Keywords: hyperthyroidism; vitamin D; osteocalcin; β-crosslaps

Full Text

 Hyperthyroidism is a common endocrine disorder associated with significant impact on bone health. Predominant effects seen are, increased rate of bone remodeling, thereby changes in mineral homeostasis ultimately leading to a reduction in bone mineral density (BMD). These changes are in turn associated with osteoporosis, and have increased risk for fracture [1].


But changes in BMD occur only slowly, making it difficult to judge the benefits, if any, of antithyroid medication. Early identification of the individuals at risk of long-term reduction in BMD caused by thyrotoxicosis, may enable early therapeutic intervention. A number of biochemical markers reflect the rapid bone turnover in thyrotoxicosis, early in the disease course, and their role in prediction of BMD are established recently [2].


There is a scarcity of data on bone markers in thyrotoxicosis from India. Western data suggest that these patients have hypercalcemia, hyperphosphatemia, raised alkaline phosphatase and suppressed parathyroid hormone (PTH). Available small data from northern India suggests that due to concomitant vitamin D deficiency in these patients have normal calcium levels and increased bone loss, but the authors have not performed bone markers in their study. Recently a study showed high prevalence of vitamin D deficiency in south Indian population [3]. So this topic is chosen to study vitamin D status, bone health markers & effect of vitamin D deficiency on bone health, in thyrotoxic patients.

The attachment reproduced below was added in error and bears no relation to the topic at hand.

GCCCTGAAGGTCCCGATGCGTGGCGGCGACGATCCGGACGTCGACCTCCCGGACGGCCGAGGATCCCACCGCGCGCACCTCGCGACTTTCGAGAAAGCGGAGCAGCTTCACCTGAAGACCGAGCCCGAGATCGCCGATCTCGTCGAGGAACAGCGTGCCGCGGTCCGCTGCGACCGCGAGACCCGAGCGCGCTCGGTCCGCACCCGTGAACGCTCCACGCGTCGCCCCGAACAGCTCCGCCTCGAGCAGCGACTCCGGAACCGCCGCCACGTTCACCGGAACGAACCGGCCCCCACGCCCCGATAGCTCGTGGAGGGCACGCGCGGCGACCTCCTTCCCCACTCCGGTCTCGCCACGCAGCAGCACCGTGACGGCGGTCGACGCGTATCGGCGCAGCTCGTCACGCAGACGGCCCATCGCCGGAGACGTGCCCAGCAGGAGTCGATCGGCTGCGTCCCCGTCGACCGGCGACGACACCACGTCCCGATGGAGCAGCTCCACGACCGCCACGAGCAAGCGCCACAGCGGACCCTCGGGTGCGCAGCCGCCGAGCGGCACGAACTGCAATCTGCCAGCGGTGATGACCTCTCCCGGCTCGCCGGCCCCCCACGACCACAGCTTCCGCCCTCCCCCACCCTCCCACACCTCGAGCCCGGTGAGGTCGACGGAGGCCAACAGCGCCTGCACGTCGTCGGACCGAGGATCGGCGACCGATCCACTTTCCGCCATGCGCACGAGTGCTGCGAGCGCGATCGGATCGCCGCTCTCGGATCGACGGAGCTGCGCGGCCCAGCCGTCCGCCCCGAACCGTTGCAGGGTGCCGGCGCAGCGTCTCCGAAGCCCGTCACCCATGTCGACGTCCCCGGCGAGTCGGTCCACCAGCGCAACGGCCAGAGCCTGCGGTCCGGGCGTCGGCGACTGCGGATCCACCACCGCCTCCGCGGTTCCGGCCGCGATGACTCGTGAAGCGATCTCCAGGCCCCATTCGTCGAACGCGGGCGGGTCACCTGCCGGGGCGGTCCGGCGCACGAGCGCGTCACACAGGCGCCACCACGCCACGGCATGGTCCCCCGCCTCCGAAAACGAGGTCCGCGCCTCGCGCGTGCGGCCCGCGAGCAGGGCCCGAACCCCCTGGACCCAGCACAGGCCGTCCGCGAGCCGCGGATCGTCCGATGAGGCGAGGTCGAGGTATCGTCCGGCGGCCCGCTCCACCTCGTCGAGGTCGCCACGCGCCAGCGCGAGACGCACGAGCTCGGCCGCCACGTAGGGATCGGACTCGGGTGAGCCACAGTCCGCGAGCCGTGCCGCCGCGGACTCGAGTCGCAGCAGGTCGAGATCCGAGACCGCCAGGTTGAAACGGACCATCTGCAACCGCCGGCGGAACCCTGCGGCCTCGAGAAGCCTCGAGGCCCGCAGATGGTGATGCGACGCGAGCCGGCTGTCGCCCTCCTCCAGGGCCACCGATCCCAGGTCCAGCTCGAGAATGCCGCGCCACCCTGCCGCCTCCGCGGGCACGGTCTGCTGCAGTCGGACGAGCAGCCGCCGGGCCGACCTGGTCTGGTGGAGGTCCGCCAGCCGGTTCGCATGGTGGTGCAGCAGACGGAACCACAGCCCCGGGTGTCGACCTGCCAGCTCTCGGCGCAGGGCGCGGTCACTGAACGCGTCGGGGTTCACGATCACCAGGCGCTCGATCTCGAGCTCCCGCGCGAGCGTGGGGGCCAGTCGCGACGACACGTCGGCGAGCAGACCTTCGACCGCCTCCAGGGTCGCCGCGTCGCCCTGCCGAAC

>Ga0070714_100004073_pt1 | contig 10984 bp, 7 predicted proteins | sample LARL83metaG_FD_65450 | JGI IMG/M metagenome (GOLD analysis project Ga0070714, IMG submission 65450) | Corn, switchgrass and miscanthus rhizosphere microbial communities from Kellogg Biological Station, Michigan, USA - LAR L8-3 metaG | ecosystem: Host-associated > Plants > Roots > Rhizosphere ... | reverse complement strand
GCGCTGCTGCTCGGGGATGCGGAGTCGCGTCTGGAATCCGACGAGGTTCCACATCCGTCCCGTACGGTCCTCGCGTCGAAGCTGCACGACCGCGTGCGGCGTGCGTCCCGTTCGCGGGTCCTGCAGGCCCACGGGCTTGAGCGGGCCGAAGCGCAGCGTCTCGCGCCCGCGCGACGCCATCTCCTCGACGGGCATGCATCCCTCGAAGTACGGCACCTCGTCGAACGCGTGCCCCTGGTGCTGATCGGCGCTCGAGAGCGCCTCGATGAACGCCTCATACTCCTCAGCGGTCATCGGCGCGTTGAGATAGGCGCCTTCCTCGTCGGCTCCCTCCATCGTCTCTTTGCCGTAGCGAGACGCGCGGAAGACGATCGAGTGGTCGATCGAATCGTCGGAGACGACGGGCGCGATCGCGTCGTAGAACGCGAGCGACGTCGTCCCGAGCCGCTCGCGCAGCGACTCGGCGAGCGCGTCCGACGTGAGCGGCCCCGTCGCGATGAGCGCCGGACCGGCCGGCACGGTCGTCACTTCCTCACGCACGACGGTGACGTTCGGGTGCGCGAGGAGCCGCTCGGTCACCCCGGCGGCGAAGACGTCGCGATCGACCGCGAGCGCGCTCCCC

Materials & methods

The study has been done on a group of hyperthyroidism patients and matched controls, attending to our centre, over a period of 6 months. Both inpatients and outpatients were included. A total of 100 cases of hyperthyroid patients were screened and 30 cases were selected for the study (5 male patients were screened but excluded because all of them were smokers). Control group consisting of 20 subjects were included who were matched by the hyperthyroid group as far as possible. Total calcium and vitamin D intake/day was calculated in all subjects by a dietary recall method with the help of a dietician.


Inclusion criteria

Subjects of 18-45 years, who is having fairly regular cycles with symptoms and signs of thyrotoxicosis for at least 3 months and who were not using antithyroid medication in the past.


Exclusion criteria